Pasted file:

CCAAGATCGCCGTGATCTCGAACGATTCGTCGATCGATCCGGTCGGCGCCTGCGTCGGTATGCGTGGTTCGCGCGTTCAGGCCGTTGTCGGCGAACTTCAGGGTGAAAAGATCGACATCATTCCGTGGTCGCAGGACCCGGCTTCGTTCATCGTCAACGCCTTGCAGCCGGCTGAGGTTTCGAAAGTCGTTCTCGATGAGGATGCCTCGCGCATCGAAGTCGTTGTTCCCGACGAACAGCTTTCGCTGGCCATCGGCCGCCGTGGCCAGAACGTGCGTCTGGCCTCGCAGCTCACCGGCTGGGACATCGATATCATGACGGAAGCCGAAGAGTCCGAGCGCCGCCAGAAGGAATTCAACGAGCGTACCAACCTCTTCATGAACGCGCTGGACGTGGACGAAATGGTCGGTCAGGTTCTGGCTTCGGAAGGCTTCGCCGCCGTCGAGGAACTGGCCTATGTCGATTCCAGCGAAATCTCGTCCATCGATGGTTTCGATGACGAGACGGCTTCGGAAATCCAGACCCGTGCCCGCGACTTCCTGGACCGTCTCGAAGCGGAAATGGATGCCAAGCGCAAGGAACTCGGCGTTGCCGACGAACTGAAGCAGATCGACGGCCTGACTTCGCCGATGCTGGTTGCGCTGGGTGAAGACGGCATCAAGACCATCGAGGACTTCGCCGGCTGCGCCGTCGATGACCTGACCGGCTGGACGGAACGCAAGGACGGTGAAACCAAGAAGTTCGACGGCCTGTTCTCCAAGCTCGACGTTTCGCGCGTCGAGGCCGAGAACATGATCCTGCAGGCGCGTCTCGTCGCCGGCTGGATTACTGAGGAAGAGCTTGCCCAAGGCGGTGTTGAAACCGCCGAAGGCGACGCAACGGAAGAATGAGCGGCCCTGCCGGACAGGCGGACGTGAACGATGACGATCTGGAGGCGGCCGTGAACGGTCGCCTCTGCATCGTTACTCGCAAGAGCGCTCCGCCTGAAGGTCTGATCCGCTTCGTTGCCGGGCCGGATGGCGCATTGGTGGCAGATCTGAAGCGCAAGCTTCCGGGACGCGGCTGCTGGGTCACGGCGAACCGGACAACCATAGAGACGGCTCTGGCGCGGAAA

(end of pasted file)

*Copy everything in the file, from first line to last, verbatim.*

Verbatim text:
CCAAGATCGCCGTGATCTCGAACGATTCGTCGATCGATCCGGTCGGCGCCTGCGTCGGTATGCGTGGTTCGCGCGTTCAGGCCGTTGTCGGCGAACTTCAGGGTGAAAAGATCGACATCATTCCGTGGTCGCAGGACCCGGCTTCGTTCATCGTCAACGCCTTGCAGCCGGCTGAGGTTTCGAAAGTCGTTCTCGATGAGGATGCCTCGCGCATCGAAGTCGTTGTTCCCGACGAACAGCTTTCGCTGGCCATCGGCCGCCGTGGCCAGAACGTGCGTCTGGCCTCGCAGCTCACCGGCTGGGACATCGATATCATGACGGAAGCCGAAGAGTCCGAGCGCCGCCAGAAGGAATTCAACGAGCGTACCAACCTCTTCATGAACGCGCTGGACGTGGACGAAATGGTCGGTCAGGTTCTGGCTTCGGAAGGCTTCGCCGCCGTCGAGGAACTGGCCTATGTCGATTCCAGCGAAATCTCGTCCATCGATGGTTTCGATGACGAGACGGCTTCGGAAATCCAGACCCGTGCCCGCGACTTCCTGGACCGTCTCGAAGCGGAAATGGATGCCAAGCGCAAGGAACTCGGCGTTGCCGACGAACTGAAGCAGATCGACGGCCTGACTTCGCCGATGCTGGTTGCGCTGGGTGAAGACGGCATCAAGACCATCGAGGACTTCGCCGGCTGCGCCGTCGATGACCTGACCGGCTGGACGGAACGCAAGGACGGTGAAACCAAGAAGTTCGACGGCCTGTTCTCCAAGCTCGACGTTTCGCGCGTCGAGGCCGAGAACATGATCCTGCAGGCGCGTCTCGTCGCCGGCTGGATTACTGAGGAAGAGCTTGCCCAAGGCGGTGTTGAAACCGCCGAAGGCGACGCAACGGAAGAATGAGCGGCCCTGCCGGACAGGCGGACGTGAACGATGACGATCTGGAGGCGGCCGTGAACGGTCGCCTCTGCATCGTTACTCGCAAGAGCGCTCCGCCTGAAGGTCTGATCCGCTTCGTTGCCGGGCCGGATGGCGCATTGGTGGCAGATCTGAAGCGCAAGCTTCCGGGACGCGGCTGCTGGGTCACGGCGAACCGGACAACCATAGAGACGGCTCTGGCGCGGAAA